Apart from being counter-productive, it often makes both the giver and the receiver uncomfortable. Conventionally, when one gives or receives feedback, there could be an element of criticism and a tendency to highlight weaknesses. Negative emotions associated with feedback often result in defensive behaviour and disengagement.

How can Leaders Give Better Feedback? 

For starters, a perspective change is required, with managers and teams shifting their mindsets to appreciate feedback as a gift. This perspective shift will make leaders comfortable giving input and employees realising that feedback can be positive and inspiring.

A perspective change doesn’t happen overnight. Concrete steps will have to be taken by organisations to offer leaders suitable training to build the skill of giving feedback and embed the habit within the organisational culture.

Other Strategies for Giving Effective Feedback:

  • Preparation is key. Prepare by writing down observations you have made about the person’s behaviour and work. Remember that the key is to describe the behaviour as precisely as possible. This will eliminate potential “character attacks” and help the individual to recall the particular behaviour from memory. This approach minimises defensive responses.
  • Assess the situation. Based on the nature of the feedback, consider when, where and how it is best to deliver the message. If sensitive,  one-on-one communication may be required. Alternatively, a team setting may work. An inclusive team conversation can have many benefits too.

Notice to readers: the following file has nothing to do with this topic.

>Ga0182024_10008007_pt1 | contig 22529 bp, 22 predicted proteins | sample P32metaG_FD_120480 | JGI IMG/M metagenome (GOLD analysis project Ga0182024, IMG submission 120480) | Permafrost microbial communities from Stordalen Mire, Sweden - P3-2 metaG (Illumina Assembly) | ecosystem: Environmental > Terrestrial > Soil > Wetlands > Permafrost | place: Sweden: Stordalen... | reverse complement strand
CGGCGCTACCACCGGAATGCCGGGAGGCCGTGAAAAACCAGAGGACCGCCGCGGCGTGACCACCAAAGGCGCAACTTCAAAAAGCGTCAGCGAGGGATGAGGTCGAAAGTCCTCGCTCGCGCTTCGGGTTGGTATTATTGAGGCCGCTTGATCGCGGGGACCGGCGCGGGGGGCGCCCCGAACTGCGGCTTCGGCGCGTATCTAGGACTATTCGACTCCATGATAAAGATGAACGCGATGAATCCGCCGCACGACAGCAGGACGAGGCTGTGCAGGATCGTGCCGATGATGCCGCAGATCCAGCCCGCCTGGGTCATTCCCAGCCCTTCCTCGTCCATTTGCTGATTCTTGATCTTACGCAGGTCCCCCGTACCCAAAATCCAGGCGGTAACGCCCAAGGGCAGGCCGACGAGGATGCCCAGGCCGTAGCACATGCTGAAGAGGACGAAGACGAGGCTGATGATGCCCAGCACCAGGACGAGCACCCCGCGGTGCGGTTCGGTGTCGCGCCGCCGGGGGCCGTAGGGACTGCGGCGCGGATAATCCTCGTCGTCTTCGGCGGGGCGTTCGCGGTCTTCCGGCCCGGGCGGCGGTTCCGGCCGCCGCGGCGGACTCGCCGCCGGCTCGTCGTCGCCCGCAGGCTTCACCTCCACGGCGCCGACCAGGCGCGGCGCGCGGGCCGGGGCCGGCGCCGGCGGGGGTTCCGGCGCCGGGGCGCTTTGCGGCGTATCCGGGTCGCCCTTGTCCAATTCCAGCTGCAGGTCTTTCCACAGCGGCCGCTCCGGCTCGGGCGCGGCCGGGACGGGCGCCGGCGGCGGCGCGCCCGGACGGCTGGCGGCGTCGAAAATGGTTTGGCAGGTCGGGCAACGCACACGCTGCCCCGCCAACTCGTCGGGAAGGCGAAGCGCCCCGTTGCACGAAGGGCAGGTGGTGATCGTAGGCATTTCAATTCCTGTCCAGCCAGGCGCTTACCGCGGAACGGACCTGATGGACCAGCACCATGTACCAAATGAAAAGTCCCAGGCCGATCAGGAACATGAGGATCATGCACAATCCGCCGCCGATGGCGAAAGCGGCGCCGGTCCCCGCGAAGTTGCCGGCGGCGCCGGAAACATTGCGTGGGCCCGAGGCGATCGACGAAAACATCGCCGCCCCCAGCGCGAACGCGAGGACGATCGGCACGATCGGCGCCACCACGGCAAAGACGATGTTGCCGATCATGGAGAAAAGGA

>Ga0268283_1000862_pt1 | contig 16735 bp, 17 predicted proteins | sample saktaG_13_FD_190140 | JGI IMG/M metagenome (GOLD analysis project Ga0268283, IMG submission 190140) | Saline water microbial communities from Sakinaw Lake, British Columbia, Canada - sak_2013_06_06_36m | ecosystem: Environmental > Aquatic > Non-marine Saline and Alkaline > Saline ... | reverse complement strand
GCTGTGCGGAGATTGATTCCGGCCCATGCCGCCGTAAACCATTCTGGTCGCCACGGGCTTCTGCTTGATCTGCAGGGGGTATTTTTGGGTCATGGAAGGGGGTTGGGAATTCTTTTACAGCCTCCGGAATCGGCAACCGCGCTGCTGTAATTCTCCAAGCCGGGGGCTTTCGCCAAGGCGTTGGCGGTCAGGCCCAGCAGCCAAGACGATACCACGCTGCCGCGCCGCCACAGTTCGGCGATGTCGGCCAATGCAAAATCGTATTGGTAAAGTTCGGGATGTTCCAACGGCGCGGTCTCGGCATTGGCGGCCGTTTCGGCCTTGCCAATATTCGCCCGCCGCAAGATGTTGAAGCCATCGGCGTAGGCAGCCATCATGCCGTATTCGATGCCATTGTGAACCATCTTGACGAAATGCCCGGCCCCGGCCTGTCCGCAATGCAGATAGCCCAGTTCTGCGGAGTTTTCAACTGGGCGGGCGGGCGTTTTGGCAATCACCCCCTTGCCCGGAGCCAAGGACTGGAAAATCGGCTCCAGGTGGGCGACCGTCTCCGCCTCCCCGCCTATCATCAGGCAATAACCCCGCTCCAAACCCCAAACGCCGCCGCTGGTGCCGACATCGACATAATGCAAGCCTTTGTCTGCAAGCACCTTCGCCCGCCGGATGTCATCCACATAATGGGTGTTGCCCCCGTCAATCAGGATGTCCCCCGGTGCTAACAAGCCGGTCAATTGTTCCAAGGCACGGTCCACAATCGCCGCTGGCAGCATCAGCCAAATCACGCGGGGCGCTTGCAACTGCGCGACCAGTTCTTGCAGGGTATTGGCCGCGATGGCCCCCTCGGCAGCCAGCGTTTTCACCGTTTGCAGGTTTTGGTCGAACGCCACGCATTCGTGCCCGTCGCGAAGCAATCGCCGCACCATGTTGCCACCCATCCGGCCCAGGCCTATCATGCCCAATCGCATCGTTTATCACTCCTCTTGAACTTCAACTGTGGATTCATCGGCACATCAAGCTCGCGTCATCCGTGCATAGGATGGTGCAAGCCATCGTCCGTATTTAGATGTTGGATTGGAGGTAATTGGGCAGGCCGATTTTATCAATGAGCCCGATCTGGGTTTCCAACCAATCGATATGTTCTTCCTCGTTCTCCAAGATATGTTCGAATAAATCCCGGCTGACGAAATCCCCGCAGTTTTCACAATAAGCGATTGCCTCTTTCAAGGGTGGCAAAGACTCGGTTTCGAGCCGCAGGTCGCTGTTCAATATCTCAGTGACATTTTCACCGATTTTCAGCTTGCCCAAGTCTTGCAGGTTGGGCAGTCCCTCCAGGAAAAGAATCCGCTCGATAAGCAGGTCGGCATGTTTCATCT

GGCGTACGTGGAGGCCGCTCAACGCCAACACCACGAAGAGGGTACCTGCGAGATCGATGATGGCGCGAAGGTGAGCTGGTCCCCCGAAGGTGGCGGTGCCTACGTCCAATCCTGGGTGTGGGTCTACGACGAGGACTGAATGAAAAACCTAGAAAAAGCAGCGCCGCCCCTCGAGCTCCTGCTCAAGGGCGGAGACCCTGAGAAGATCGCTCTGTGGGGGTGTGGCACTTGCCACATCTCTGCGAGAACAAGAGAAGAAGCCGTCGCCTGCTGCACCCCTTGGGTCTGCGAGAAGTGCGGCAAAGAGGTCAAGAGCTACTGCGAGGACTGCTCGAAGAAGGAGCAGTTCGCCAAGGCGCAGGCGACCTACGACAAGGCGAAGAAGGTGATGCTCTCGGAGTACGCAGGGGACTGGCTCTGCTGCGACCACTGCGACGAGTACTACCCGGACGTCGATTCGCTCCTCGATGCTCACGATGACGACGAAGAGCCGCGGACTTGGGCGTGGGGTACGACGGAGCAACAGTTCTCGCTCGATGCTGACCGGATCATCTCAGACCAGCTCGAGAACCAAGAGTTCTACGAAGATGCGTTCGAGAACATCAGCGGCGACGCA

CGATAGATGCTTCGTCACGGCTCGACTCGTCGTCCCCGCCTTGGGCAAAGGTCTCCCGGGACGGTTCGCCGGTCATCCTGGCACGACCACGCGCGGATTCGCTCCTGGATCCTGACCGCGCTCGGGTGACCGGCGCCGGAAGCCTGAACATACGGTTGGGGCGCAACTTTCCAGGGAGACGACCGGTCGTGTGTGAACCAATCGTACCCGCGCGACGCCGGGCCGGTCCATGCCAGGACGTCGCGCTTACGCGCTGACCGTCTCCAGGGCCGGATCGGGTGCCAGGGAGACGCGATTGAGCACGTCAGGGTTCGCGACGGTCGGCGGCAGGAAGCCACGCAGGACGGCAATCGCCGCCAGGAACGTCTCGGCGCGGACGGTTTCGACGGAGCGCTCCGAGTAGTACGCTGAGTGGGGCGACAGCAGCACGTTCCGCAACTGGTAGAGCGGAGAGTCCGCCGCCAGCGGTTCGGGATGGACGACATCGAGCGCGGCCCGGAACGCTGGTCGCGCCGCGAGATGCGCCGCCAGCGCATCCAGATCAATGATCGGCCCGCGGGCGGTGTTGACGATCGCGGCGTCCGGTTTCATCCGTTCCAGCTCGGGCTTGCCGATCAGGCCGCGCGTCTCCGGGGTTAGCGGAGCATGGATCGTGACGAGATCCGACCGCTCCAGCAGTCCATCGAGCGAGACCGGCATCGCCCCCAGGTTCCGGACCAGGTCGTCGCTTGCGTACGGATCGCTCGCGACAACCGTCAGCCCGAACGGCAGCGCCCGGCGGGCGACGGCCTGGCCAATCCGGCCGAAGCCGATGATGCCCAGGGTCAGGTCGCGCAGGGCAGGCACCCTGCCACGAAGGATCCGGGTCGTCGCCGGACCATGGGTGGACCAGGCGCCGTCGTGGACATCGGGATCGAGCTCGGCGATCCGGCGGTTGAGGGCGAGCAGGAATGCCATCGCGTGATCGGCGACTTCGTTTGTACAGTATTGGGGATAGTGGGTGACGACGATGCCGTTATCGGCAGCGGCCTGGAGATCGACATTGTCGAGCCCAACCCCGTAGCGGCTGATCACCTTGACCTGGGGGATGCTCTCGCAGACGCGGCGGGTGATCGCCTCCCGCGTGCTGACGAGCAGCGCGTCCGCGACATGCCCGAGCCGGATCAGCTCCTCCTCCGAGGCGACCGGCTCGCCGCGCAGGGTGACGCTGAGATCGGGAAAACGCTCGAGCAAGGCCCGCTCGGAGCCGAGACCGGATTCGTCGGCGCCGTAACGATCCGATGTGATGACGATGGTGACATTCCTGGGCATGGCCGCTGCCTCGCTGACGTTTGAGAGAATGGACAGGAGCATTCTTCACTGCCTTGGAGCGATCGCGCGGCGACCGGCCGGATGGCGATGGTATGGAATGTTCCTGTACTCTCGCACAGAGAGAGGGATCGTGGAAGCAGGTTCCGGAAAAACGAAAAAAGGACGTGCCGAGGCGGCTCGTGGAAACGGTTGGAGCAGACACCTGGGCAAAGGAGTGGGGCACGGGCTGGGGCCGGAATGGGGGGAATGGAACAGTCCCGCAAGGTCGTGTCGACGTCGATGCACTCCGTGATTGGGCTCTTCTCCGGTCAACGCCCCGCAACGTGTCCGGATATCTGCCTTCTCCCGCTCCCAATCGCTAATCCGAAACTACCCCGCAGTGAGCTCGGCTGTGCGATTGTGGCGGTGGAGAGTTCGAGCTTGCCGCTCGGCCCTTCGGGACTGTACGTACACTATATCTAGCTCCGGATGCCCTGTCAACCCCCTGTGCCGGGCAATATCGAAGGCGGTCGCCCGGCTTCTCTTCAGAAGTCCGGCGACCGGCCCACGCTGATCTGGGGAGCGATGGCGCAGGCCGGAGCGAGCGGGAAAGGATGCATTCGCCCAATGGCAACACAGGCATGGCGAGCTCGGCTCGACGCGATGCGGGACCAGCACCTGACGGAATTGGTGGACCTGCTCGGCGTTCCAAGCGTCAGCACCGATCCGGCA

• Put away your devices and distractions. It sounds like a “basic” tip, but many people forget. As it’s not respectful to have devices distracting you, clear them away, and be mindful and present.
  • Check in with yourself. Reflect on your life, your current thoughts and your emotions. If your mind is cluttered and pulled in multiple directions, you will come across as distracted, disengaged and disrespectful. Clear your mind, take a walk or listen to music to quiet the thoughts and allow you to anchor yourself in the present before delivering feedback.
  • Co-create a safe space. Creating a safe space is essential to increase receptiveness and openness to feedback. Remember to greet in a  way that makes the other person feel welcome. Take a moment and connect – share an appropriate anecdote or discover a commonality. Whatever it may be, it’s essential to take a moment to create a foundation of safety and supportiveness. Pay attention to your communication style, how it connects with the person you’re communicating with, and how you can accommodate their style. Also, be mindful of what’s happening in the other person’s life and whether they would be receptive to feedback. If the timing needs to be corrected, reschedule.
  • It is a two-way street. Ensure the conversation is balanced. While the leader drives the conversation, the employee must feel supported and validated to be receptive to feedback.
  • Follow-up. Set a date or a time for follow-up conversations. The time may vary depending on the nature of the issue.

Once these steps are in place, the resulting change in the narrative will help build more confident leaders. And as emotions are contagious, this confidence will exude to employees. Ultimately, by providing effective feedback, leaders can not only promote the development and engagement of their employees but also achieve organisational goals.